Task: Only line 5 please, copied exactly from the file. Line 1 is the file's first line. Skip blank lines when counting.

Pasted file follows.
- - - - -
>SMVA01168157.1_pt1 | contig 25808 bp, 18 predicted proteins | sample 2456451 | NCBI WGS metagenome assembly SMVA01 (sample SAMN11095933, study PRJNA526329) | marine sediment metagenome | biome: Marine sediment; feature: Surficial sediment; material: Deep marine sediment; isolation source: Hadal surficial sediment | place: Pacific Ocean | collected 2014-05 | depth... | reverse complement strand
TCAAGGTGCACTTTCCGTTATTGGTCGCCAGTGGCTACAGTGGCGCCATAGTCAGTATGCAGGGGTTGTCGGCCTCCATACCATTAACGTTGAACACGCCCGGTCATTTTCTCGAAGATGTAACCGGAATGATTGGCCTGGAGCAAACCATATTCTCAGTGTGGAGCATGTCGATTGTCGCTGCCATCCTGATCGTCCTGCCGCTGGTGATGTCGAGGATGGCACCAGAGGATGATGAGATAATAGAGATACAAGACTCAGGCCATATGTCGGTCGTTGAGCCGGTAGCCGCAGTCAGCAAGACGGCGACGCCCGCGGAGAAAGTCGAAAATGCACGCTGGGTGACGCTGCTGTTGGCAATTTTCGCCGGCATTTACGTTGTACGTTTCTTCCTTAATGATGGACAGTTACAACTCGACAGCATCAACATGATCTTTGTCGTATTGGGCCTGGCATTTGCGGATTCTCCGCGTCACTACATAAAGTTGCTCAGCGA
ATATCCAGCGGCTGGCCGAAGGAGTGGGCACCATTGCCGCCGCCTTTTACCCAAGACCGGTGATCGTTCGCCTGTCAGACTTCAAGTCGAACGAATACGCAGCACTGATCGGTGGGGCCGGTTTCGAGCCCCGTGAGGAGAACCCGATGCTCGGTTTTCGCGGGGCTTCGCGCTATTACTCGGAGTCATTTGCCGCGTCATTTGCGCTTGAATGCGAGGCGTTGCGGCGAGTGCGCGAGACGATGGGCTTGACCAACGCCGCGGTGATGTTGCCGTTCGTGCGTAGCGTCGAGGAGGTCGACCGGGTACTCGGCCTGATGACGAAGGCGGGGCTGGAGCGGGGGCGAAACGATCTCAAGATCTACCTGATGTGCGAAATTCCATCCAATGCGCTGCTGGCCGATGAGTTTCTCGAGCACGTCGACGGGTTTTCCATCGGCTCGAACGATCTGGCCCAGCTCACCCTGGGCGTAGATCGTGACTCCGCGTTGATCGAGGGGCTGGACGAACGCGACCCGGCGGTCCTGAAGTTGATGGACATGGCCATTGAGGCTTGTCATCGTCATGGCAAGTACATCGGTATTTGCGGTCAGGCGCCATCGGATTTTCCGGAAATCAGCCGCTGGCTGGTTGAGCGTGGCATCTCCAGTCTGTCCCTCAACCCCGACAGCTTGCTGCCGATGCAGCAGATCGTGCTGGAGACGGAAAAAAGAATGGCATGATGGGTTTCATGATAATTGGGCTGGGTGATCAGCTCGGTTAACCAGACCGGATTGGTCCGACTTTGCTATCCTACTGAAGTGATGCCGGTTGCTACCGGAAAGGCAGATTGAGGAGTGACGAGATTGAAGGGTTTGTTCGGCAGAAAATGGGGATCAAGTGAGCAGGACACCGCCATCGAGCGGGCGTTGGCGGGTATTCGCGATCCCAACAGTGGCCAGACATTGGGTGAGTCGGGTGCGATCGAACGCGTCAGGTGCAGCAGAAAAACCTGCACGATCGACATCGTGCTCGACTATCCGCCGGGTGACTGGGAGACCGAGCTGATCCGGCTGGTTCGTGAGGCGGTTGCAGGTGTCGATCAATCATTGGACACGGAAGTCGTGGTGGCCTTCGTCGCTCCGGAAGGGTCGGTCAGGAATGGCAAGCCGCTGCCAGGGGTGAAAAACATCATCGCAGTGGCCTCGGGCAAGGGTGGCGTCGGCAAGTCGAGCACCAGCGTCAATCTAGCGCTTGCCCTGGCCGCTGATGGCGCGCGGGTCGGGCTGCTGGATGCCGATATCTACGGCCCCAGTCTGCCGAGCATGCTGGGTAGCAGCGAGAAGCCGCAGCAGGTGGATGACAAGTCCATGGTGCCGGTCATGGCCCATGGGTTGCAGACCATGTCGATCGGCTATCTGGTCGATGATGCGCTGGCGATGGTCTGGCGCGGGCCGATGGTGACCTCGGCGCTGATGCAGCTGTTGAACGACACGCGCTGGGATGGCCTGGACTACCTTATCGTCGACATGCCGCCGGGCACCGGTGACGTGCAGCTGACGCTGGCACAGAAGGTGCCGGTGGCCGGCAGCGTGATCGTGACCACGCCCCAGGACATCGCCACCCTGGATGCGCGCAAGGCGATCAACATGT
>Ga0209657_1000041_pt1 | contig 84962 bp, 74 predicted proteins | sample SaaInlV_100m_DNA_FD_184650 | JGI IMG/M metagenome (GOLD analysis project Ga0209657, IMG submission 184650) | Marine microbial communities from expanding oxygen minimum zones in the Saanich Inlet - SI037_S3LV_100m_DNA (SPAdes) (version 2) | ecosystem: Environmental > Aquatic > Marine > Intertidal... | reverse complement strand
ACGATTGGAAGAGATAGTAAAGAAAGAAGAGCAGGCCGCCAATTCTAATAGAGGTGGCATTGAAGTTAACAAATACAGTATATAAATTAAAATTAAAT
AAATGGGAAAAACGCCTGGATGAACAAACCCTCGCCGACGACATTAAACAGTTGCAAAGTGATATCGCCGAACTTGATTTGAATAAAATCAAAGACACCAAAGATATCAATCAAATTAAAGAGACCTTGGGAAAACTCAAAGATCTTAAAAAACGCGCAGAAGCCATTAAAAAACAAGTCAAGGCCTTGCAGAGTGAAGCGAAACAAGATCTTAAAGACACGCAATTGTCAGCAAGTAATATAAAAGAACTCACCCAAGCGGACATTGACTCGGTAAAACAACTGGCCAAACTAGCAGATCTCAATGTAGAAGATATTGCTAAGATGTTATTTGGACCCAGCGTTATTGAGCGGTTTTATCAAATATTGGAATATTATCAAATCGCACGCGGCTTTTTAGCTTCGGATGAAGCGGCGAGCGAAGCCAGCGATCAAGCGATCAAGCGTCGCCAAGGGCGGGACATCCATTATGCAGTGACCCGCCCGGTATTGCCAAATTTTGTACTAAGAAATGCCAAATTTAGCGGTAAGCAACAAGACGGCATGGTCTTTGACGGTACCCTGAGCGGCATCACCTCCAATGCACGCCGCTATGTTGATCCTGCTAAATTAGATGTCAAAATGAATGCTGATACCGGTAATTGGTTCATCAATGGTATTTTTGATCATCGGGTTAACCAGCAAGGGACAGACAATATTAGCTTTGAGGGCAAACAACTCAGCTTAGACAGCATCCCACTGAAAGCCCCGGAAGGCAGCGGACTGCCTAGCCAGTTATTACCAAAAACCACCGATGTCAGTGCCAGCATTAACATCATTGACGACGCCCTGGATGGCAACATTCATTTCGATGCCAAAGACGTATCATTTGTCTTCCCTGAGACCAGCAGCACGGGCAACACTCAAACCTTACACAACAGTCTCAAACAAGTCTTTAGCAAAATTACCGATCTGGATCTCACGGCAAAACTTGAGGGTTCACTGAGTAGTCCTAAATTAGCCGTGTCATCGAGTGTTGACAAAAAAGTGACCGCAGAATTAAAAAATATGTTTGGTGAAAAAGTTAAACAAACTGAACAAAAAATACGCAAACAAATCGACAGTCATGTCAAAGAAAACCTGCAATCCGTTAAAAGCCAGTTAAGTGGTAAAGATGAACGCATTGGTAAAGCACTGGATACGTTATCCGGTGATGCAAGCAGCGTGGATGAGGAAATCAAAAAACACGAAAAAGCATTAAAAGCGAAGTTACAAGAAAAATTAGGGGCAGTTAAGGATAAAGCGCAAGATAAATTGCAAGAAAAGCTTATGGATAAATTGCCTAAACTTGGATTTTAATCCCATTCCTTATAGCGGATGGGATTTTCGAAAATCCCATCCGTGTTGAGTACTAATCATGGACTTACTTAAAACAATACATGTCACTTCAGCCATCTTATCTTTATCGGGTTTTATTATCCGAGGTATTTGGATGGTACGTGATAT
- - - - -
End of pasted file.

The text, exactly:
ACGATTGGAAGAGATAGTAAAGAAAGAAGAGCAGGCCGCCAATTCTAATAGAGGTGGCATTGAAGTTAACAAATACAGTATATAAATTAAAATTAAAT